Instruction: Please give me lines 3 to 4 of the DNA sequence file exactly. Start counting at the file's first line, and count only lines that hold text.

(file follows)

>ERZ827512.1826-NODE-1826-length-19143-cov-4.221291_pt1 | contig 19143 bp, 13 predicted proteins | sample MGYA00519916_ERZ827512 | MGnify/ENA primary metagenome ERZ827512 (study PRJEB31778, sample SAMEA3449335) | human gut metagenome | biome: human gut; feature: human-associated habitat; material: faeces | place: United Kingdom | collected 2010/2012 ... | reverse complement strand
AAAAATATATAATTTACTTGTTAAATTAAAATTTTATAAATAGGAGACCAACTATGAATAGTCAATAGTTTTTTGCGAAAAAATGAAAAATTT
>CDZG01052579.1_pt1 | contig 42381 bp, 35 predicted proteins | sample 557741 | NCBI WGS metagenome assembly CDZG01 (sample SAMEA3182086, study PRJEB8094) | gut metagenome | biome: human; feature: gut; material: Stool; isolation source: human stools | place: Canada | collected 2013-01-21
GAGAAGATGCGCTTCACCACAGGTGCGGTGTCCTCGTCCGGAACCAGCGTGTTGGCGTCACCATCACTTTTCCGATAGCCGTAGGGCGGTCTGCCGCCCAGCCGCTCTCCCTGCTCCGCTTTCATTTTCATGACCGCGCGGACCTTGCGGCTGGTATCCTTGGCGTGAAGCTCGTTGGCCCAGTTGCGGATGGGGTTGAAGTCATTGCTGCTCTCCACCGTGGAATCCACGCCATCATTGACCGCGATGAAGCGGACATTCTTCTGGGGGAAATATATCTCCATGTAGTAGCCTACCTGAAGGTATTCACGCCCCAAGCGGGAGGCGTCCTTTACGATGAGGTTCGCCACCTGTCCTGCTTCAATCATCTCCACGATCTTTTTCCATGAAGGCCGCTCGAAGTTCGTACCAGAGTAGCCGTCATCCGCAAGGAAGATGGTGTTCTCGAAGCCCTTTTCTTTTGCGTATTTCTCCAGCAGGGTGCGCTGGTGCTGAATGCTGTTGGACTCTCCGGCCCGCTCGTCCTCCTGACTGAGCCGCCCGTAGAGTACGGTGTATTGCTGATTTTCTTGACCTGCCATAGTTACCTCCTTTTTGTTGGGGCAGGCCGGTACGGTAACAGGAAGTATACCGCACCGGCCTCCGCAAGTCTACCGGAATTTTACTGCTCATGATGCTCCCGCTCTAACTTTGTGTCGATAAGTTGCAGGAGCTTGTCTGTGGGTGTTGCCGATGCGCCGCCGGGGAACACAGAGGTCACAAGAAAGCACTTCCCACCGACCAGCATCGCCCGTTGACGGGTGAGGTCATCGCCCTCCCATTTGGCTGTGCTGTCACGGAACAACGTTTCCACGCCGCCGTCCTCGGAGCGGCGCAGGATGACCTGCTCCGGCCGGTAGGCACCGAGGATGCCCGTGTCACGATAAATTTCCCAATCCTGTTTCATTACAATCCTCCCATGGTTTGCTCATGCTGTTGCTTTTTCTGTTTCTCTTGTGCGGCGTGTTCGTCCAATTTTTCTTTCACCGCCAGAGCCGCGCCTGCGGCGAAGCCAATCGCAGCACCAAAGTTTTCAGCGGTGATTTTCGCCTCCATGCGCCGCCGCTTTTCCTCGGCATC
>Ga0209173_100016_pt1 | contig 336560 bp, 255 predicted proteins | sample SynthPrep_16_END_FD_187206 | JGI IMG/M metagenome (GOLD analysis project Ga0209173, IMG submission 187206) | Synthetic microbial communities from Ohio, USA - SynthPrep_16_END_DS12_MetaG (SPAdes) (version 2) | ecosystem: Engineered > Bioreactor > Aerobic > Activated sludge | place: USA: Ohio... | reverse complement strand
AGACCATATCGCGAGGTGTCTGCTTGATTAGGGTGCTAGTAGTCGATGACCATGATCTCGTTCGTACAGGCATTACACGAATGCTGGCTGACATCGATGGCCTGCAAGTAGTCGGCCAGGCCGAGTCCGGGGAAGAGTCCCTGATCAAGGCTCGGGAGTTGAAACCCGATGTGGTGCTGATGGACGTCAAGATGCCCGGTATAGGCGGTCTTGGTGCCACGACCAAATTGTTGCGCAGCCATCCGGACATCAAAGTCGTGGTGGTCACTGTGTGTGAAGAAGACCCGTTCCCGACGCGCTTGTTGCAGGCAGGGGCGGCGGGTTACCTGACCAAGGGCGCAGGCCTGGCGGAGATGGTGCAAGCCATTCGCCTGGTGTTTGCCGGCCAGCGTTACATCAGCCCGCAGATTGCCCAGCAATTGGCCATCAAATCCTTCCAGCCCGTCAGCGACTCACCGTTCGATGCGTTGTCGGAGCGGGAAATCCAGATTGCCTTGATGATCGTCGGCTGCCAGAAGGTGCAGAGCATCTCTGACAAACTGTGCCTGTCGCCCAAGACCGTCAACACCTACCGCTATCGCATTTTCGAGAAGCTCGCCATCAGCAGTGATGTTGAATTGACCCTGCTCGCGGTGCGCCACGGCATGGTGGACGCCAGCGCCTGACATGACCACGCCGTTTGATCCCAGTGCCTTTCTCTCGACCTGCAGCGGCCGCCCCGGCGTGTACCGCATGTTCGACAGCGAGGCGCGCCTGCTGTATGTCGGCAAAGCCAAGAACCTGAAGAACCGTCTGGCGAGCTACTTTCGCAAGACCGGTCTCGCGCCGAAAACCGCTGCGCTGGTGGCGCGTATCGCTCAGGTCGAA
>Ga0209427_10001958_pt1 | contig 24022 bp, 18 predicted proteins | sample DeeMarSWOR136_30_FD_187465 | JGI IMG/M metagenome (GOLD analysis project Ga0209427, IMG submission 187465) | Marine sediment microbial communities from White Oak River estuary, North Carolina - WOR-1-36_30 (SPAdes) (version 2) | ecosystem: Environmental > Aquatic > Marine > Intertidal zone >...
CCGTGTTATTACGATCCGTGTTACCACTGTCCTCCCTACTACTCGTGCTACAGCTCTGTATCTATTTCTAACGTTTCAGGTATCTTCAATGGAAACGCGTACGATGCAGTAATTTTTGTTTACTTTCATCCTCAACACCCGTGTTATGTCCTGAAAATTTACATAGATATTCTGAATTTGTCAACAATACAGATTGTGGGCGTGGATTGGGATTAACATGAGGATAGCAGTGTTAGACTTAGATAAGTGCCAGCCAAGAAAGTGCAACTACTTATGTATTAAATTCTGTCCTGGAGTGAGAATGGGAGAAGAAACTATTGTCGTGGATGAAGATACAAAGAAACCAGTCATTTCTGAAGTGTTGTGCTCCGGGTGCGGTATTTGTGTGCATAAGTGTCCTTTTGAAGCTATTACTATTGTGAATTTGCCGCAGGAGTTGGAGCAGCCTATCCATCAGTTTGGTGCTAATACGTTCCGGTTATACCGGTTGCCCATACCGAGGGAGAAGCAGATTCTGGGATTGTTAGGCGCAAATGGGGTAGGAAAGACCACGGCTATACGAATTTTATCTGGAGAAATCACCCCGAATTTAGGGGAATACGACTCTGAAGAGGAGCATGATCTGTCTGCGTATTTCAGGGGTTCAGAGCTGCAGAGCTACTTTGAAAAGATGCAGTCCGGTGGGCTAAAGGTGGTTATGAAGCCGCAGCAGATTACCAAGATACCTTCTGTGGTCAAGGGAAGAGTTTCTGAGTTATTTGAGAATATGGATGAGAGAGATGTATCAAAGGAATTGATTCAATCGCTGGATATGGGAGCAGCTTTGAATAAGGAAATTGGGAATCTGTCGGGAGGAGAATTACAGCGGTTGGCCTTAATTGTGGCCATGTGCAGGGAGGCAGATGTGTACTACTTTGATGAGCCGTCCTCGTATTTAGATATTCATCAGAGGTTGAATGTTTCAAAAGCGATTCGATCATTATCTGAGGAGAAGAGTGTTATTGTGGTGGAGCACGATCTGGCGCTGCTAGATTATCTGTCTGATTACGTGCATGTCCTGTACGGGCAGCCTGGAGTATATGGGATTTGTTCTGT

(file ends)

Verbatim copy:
>CDZG01052579.1_pt1 | contig 42381 bp, 35 predicted proteins | sample 557741 | NCBI WGS metagenome assembly CDZG01 (sample SAMEA3182086, study PRJEB8094) | gut metagenome | biome: human; feature: gut; material: Stool; isolation source: human stools | place: Canada | collected 2013-01-21
GAGAAGATGCGCTTCACCACAGGTGCGGTGTCCTCGTCCGGAACCAGCGTGTTGGCGTCACCATCACTTTTCCGATAGCCGTAGGGCGGTCTGCCGCCCAGCCGCTCTCCCTGCTCCGCTTTCATTTTCATGACCGCGCGGACCTTGCGGCTGGTATCCTTGGCGTGAAGCTCGTTGGCCCAGTTGCGGATGGGGTTGAAGTCATTGCTGCTCTCCACCGTGGAATCCACGCCATCATTGACCGCGATGAAGCGGACATTCTTCTGGGGGAAATATATCTCCATGTAGTAGCCTACCTGAAGGTATTCACGCCCCAAGCGGGAGGCGTCCTTTACGATGAGGTTCGCCACCTGTCCTGCTTCAATCATCTCCACGATCTTTTTCCATGAAGGCCGCTCGAAGTTCGTACCAGAGTAGCCGTCATCCGCAAGGAAGATGGTGTTCTCGAAGCCCTTTTCTTTTGCGTATTTCTCCAGCAGGGTGCGCTGGTGCTGAATGCTGTTGGACTCTCCGGCCCGCTCGTCCTCCTGACTGAGCCGCCCGTAGAGTACGGTGTATTGCTGATTTTCTTGACCTGCCATAGTTACCTCCTTTTTGTTGGGGCAGGCCGGTACGGTAACAGGAAGTATACCGCACCGGCCTCCGCAAGTCTACCGGAATTTTACTGCTCATGATGCTCCCGCTCTAACTTTGTGTCGATAAGTTGCAGGAGCTTGTCTGTGGGTGTTGCCGATGCGCCGCCGGGGAACACAGAGGTCACAAGAAAGCACTTCCCACCGACCAGCATCGCCCGTTGACGGGTGAGGTCATCGCCCTCCCATTTGGCTGTGCTGTCACGGAACAACGTTTCCACGCCGCCGTCCTCGGAGCGGCGCAGGATGACCTGCTCCGGCCGGTAGGCACCGAGGATGCCCGTGTCACGATAAATTTCCCAATCCTGTTTCATTACAATCCTCCCATGGTTTGCTCATGCTGTTGCTTTTTCTGTTTCTCTTGTGCGGCGTGTTCGTCCAATTTTTCTTTCACCGCCAGAGCCGCGCCTGCGGCGAAGCCAATCGCAGCACCAAAGTTTTCAGCGGTGATTTTCGCCTCCATGCGCCGCCGCTTTTCCTCGGCATC